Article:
muriloAutor: Professor Murilo Zerbini (DFP/UFV)
Data: Terça, 03/10/23, às 16h
Local: Anfiteatro do DFP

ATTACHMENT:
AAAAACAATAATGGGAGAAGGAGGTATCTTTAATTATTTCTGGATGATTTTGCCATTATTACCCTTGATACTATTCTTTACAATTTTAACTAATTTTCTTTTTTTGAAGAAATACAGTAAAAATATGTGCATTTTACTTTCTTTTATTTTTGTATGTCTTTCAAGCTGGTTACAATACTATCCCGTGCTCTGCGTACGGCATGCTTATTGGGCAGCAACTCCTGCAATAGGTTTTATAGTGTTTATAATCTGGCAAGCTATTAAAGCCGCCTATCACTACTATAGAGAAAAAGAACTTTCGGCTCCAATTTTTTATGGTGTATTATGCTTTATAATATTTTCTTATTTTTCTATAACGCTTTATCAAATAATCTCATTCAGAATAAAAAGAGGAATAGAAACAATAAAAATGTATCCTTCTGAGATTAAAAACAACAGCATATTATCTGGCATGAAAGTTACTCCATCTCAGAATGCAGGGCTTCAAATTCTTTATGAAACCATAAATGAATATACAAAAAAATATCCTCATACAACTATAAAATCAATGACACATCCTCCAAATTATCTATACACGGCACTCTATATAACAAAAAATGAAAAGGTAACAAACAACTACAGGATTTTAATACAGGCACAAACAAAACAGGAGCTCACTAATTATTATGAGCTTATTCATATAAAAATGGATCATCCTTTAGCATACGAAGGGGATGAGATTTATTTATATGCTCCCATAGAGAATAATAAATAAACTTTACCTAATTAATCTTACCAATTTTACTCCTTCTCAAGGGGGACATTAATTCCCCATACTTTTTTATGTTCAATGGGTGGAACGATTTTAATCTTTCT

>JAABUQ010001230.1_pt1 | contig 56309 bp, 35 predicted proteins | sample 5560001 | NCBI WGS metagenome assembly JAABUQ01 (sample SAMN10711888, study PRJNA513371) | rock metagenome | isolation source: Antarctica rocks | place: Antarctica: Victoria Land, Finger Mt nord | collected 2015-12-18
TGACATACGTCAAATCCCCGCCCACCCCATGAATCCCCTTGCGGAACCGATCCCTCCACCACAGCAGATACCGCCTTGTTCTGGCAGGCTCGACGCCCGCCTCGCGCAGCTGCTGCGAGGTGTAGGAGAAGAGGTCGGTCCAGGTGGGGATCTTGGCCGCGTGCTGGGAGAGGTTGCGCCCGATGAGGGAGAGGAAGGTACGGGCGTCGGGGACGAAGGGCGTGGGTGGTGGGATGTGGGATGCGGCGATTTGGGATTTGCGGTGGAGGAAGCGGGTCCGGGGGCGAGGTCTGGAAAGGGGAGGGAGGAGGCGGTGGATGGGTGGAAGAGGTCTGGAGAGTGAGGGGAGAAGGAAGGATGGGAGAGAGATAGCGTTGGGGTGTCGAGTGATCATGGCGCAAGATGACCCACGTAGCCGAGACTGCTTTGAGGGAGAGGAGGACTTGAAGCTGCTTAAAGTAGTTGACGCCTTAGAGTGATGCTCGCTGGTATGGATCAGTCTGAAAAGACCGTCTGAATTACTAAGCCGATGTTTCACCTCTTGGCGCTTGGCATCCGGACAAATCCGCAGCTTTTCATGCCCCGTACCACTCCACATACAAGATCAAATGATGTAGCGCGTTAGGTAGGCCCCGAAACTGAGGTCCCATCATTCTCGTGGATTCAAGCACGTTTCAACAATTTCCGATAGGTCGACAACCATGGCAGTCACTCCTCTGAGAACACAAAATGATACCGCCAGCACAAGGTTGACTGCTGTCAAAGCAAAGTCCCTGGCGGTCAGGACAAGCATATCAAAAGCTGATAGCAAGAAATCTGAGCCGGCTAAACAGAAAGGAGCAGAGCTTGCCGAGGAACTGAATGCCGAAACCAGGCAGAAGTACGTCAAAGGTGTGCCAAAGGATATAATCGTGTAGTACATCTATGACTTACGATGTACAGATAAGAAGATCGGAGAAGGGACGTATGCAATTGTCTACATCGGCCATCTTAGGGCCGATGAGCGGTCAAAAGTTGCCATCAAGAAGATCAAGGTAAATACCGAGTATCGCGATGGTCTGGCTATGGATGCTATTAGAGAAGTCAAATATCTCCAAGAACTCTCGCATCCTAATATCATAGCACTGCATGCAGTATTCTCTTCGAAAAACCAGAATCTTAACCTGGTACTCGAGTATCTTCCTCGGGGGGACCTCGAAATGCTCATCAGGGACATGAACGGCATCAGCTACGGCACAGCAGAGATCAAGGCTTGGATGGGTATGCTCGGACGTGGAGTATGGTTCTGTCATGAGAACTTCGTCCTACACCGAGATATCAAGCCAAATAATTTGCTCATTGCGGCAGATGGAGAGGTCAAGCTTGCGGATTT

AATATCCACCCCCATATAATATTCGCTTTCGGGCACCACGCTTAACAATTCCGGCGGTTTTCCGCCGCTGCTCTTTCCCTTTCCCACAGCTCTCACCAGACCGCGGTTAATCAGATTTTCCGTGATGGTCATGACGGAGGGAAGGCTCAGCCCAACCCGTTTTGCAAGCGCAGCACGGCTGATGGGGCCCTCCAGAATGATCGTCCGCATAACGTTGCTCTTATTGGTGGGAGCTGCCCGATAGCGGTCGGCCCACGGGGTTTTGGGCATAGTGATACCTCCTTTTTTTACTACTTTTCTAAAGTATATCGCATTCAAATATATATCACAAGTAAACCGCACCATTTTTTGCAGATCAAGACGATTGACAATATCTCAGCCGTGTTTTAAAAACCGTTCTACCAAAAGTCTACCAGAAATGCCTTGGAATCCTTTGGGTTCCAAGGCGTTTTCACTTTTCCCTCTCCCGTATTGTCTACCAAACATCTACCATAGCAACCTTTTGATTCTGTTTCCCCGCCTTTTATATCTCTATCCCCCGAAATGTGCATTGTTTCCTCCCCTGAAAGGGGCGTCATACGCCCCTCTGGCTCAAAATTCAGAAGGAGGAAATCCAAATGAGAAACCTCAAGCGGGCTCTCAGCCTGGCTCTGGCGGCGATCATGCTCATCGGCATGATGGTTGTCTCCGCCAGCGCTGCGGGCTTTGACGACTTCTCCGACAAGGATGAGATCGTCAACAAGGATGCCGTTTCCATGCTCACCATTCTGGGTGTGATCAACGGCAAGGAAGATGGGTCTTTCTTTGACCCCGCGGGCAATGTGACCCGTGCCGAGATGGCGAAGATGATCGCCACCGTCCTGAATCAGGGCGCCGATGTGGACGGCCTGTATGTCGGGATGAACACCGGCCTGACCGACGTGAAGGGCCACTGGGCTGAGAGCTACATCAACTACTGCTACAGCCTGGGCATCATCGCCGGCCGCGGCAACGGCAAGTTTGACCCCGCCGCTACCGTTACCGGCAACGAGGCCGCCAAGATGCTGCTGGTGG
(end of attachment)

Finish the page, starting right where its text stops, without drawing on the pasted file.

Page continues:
Resumo: A significant proportion of the global virome is comprised of RNA viruses. Studies on the dynamics of plant viruses tend to focus on economically important plants, creating a bias towards agricultural systems in detriment of the natural world. Studying viruses found in wild plants is therefore vital to obtain an unbiased view on the diversity of plant viruses. Viral metagenomics, based on the use of high-throughput sequencing (HTS), has revolutionized virus discovery and our understanding of the Earth’s virome diversity. Oxford Nanopore sequencing platforms have emerged as attractive options as they can quickly generate reads with more than 10,000 nucleotides. We applied a geometagenomics approach to characterize viral communities in two ecosystems with different levels of human intervention: the UFV-Rio Paranaiba (UFV-CRP) campus and the Parque Estadual da Serra do Brigadeiro (PESB), both located in the state of Minas Gerais. A total of 427 plant samples were collected, consisting of mostly cultivated plants at UFV-CRP and uncultivated plants at PESB. dsRNA was extracted and sequenced with an Oxford Nanopore MinION device. Three approaches were used to identify and classify the virome of each sample: (i) detection of viral RdRp palm domain with PalmScan, (ii) profile HMMs for viral RdRp, and (iii) a novel tool, geNomad, that identifies viral and plasmid genomes from nucleotide sequences. PalmScan identified sequences related to viral polymerases, but it was not possible to identify the viruses. Using profile HMMs and geNomad we were able to identify and classify viral sequences mostly at the family level. We found viral sequences at both regions, but the highest number of sequences classified as viral was observed at PESB. At UFV-CRP, 46.6% of the sequences were classified as belonging to the order Patatavirales, 17.7% as other viruses and 35.7% were not classified. At PESB, only 59.3% were classified and 40.7% could not be classified. The greater percentage of unclassified sequences from PESB likely reflects the fact that most of the samples are from uncultivated plants. Other approaches are being tested to identify and classify these novel viral sequences. Nanopore sequencing was shown to be a viable, quick, and cost-effective approach for metagenomics-based plant virus discovery.